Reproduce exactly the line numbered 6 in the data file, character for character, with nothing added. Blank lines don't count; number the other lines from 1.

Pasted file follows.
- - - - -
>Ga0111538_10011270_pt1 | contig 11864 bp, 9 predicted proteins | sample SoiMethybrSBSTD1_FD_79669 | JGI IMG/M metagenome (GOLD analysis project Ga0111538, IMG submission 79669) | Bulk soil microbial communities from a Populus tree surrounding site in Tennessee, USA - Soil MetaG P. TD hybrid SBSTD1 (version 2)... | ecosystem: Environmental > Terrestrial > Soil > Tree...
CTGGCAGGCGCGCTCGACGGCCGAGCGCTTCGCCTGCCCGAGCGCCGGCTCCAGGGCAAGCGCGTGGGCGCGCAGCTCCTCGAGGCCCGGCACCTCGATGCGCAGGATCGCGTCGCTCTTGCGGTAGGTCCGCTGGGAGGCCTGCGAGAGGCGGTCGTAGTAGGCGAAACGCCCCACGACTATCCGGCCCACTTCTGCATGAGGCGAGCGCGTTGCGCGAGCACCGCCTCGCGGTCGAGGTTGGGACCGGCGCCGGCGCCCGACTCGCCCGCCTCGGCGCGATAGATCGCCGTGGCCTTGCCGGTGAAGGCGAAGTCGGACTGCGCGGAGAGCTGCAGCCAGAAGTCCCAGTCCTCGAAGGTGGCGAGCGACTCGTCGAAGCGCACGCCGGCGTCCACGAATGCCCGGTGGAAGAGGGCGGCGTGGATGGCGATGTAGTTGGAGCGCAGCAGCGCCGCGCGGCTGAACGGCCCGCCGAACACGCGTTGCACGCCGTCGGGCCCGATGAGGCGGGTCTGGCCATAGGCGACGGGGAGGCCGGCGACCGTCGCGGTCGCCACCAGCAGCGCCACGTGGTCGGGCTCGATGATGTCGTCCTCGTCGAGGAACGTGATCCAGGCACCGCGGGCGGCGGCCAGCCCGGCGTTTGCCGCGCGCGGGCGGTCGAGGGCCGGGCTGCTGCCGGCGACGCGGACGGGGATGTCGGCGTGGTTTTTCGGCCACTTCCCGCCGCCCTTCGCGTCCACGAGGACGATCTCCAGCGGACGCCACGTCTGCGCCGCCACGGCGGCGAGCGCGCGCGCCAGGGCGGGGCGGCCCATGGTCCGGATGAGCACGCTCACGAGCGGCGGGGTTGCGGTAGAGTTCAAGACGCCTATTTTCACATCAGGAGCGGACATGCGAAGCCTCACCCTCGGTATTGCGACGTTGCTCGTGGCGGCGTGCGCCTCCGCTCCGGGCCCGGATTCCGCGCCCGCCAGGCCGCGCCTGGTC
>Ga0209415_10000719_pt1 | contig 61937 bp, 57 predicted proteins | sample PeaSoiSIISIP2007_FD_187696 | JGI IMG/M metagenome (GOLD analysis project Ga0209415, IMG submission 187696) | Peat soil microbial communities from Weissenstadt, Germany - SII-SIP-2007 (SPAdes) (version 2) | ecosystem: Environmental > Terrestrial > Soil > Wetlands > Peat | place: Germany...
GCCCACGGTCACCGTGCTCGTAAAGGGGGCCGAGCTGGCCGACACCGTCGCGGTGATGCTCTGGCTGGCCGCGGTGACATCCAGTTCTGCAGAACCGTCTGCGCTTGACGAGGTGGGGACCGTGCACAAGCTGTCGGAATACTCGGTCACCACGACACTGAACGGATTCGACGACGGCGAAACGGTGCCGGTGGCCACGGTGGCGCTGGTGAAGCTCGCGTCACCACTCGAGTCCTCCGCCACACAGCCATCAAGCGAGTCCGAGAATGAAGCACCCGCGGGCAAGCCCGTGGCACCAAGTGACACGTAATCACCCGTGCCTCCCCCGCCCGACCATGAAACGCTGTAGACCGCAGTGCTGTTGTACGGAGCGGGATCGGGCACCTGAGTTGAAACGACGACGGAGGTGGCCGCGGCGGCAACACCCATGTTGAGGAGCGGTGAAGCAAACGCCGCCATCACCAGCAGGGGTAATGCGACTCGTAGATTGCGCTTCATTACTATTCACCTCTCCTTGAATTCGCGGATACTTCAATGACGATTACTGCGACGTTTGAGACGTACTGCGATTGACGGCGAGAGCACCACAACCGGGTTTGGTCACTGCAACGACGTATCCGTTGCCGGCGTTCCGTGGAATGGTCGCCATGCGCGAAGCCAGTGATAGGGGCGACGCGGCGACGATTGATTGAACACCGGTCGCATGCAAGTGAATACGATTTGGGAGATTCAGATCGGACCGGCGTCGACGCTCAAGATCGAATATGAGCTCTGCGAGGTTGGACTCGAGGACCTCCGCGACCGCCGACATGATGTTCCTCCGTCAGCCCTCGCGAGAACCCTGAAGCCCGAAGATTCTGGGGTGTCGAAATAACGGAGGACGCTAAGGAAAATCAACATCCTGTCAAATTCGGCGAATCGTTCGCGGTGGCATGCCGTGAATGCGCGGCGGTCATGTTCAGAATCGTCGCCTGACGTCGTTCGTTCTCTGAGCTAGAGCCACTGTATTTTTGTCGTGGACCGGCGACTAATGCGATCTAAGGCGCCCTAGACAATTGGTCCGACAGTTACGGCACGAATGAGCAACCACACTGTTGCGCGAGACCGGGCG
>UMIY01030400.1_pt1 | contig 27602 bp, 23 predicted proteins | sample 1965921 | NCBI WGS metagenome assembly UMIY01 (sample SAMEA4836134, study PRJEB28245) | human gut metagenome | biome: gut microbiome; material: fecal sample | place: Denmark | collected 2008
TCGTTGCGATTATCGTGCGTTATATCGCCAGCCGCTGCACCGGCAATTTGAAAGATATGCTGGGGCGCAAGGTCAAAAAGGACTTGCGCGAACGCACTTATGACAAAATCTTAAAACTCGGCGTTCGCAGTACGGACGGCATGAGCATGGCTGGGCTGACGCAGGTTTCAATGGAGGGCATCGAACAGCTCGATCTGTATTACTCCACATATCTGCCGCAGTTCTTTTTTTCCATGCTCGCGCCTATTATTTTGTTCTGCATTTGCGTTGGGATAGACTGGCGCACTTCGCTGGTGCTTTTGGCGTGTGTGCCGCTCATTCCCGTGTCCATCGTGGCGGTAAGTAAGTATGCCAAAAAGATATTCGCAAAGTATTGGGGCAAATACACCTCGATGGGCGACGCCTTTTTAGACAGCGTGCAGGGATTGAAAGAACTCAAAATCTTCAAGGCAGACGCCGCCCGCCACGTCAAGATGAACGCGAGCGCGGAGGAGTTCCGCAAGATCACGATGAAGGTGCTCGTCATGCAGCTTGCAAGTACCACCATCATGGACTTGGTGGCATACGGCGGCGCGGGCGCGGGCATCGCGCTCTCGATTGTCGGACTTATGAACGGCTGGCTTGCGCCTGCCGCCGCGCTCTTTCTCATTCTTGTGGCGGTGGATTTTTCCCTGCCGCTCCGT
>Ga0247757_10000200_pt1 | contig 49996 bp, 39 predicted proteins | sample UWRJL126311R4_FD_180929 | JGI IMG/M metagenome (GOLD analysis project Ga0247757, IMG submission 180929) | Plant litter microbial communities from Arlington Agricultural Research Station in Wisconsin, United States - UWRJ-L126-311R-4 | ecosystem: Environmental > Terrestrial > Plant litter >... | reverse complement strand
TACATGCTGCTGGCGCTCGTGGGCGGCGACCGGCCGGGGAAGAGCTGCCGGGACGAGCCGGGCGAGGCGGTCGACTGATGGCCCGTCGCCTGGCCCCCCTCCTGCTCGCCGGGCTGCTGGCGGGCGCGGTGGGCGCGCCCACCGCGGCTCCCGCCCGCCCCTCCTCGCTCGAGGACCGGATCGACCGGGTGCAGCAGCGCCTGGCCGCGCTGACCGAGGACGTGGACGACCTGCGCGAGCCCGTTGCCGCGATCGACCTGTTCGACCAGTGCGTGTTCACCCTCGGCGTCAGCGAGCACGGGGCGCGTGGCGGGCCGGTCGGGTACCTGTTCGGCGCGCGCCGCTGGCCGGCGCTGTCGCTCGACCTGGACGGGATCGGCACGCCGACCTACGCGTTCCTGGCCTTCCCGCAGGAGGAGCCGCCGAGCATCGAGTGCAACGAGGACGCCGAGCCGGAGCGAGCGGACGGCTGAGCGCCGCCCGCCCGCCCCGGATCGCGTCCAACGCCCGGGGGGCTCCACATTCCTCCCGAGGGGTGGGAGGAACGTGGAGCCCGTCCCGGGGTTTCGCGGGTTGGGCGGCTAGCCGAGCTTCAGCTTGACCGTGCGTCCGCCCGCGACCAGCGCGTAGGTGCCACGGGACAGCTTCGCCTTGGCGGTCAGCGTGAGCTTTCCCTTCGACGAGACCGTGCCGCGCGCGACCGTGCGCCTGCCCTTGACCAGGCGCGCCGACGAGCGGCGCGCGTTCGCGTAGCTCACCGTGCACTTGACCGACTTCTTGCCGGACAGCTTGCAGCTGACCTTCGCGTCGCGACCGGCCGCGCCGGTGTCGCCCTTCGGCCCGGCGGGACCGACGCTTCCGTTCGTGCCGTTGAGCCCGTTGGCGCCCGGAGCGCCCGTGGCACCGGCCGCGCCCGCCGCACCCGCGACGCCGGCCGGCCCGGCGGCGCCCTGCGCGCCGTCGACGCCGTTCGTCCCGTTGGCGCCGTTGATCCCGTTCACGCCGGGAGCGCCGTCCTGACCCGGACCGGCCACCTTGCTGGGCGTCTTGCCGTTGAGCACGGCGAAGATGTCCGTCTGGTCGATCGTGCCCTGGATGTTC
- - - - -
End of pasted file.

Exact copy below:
TCGTTGCGATTATCGTGCGTTATATCGCCAGCCGCTGCACCGGCAATTTGAAAGATATGCTGGGGCGCAAGGTCAAAAAGGACTTGCGCGAACGCACTTATGACAAAATCTTAAAACTCGGCGTTCGCAGTACGGACGGCATGAGCATGGCTGGGCTGACGCAGGTTTCAATGGAGGGCATCGAACAGCTCGATCTGTATTACTCCACATATCTGCCGCAGTTCTTTTTTTCCATGCTCGCGCCTATTATTTTGTTCTGCATTTGCGTTGGGATAGACTGGCGCACTTCGCTGGTGCTTTTGGCGTGTGTGCCGCTCATTCCCGTGTCCATCGTGGCGGTAAGTAAGTATGCCAAAAAGATATTCGCAAAGTATTGGGGCAAATACACCTCGATGGGCGACGCCTTTTTAGACAGCGTGCAGGGATTGAAAGAACTCAAAATCTTCAAGGCAGACGCCGCCCGCCACGTCAAGATGAACGCGAGCGCGGAGGAGTTCCGCAAGATCACGATGAAGGTGCTCGTCATGCAGCTTGCAAGTACCACCATCATGGACTTGGTGGCATACGGCGGCGCGGGCGCGGGCATCGCGCTCTCGATTGTCGGACTTATGAACGGCTGGCTTGCGCCTGCCGCCGCGCTCTTTCTCATTCTTGTGGCGGTGGATTTTTCCCTGCCGCTCCGT